The study, by researchers from the University of Melbourne and University College London, is set to be published in the journal Proceedings of the National Academy of Sciences of the USA. (Media embargo applied until 7am Tuesday 19 August Australian Eastern Standard Time)
The study investigated the number skills of children from two Indigenous communities - a group of Warlpiri speakers in the Tanami Desert, north west of Alice Springs, and Anindilyakawa speakers from Groote Eylandt in the Gulf of Carpentaria - and a group of Indigenous preschool children from Melbourne.
It found that even though these children lived in communities which did not have words or gestures for numbers they were able to demonstrate strong numeracy skills based on quantity and spatial concepts.
It also found that their skills were equal to the English-speaking indigenous children.
Study co-author Associate Professor Bob Reeve, from the University of Melbourne's School of Behavioural Science, says the study strongly contradicts previous research which claimed people needed a language with "counting words" to develop number skills.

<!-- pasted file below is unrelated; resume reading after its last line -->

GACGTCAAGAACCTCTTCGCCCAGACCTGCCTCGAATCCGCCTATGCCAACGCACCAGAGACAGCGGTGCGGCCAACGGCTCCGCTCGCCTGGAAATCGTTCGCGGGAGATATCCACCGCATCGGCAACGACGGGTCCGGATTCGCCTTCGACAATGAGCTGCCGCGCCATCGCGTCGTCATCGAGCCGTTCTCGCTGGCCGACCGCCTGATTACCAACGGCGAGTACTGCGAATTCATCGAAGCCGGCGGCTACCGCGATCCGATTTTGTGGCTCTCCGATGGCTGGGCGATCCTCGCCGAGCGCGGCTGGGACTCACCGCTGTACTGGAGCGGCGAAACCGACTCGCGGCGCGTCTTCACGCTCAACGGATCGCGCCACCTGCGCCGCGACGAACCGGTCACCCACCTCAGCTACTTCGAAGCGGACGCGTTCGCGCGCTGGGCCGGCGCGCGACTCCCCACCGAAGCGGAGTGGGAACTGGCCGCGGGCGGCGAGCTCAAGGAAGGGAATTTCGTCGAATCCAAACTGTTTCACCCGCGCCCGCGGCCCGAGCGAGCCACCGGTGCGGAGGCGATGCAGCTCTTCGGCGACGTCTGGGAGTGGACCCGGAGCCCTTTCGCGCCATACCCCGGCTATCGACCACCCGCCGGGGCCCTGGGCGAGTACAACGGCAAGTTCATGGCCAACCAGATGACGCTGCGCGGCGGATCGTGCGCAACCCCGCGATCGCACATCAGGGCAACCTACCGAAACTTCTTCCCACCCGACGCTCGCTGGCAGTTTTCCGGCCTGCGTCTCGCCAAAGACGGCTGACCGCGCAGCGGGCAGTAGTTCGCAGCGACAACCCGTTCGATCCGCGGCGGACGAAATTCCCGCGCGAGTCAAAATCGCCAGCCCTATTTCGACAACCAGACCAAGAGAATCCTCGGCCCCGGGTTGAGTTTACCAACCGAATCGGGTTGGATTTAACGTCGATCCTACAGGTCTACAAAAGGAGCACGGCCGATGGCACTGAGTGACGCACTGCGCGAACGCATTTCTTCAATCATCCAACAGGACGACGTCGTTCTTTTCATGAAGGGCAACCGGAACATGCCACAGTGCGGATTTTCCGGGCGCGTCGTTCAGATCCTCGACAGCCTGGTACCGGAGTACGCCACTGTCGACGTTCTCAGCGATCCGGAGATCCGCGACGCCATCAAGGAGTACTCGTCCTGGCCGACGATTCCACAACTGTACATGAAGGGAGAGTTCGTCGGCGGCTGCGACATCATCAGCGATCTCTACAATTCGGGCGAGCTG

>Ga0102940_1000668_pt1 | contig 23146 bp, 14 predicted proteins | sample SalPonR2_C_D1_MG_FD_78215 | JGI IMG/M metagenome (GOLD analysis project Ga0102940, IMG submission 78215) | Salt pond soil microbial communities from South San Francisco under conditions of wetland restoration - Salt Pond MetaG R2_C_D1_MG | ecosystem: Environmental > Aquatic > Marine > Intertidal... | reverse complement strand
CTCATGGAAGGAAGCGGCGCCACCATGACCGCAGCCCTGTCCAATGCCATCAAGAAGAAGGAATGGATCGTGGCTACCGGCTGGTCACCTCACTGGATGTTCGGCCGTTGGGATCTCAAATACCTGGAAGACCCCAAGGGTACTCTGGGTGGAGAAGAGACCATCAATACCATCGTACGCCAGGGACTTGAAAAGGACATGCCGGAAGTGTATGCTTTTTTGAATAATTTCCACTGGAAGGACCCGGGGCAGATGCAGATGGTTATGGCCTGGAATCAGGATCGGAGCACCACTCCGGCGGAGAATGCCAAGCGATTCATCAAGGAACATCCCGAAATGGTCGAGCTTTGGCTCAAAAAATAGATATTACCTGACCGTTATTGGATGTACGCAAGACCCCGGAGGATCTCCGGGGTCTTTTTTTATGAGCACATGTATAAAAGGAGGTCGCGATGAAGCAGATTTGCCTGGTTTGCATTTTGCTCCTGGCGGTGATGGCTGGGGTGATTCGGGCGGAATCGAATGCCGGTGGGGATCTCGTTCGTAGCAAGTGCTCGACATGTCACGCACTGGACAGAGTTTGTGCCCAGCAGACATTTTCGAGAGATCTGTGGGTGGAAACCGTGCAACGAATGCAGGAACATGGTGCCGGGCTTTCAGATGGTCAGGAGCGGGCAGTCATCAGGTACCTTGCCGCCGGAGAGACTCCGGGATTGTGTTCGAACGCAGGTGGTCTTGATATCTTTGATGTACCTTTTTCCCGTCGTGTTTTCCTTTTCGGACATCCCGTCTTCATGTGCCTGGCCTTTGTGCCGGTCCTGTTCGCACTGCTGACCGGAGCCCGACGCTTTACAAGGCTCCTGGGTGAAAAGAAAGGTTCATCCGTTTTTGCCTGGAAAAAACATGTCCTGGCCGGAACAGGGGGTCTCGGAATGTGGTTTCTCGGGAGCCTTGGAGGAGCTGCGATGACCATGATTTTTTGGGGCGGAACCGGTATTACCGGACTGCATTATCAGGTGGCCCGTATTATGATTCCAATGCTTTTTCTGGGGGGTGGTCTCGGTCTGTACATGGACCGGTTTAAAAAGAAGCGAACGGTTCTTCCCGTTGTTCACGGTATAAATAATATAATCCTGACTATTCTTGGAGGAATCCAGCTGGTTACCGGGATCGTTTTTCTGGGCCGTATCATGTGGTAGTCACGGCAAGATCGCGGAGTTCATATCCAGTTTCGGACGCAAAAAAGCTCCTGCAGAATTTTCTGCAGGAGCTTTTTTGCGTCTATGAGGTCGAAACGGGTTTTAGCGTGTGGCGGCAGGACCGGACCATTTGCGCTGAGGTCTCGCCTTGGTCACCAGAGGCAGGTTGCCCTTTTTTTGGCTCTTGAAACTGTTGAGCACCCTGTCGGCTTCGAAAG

He says that it has strong implications for the way numeracy is taught, not only to Indigenous children, but to students from all cultures.
And it could also be a key to a better understanding of why some children struggle with basic numeracy skills.
"This study shows that number abilities are not simply based on culture or language,'' Associate Professor Reeve says.
"Our findings are consistent with the idea that we have an innate system for representing quantity ideas and that the lack of number words in a language should not prevent us from completing simple number and computation tasks."
Associate Professor Reeve says the study shows Indigenous Australian children have very strong basic quantity skills which can be the basis for building further mathematical skills.
"We need to investigate ways in which we can add on to these building blocks to develop ways of teaching numeracy that are relevant to Indigenous students culture,'' he says.
"We also need to redefine the way we think about numeracy across the board - moving away from the view that we need words to describe numbers and basic computations."
Authors of the study Numerical thought with and without words: Evidence from Indigenous Australian children are Brian Butterworth (Institute of Cognitive Neuroscience, University College London, and Professorial Fellow, Department of Psychology, School of Behavioural Science at the University of Melbourne); Robert Reeve and Fiona Reynolds (Department of Psychology, School of Behavioural Science, University of Melbourne) and Delyth Lloyd (Institute of Cognitive Neuroscience, University College London).
* Associate Professor Bob Reeve, from the University of Melbourne, is available for interviews and pre-records on Monday 18 August 2008. Copies of the journal article are also available from Janine Sim-Jones (see details below)
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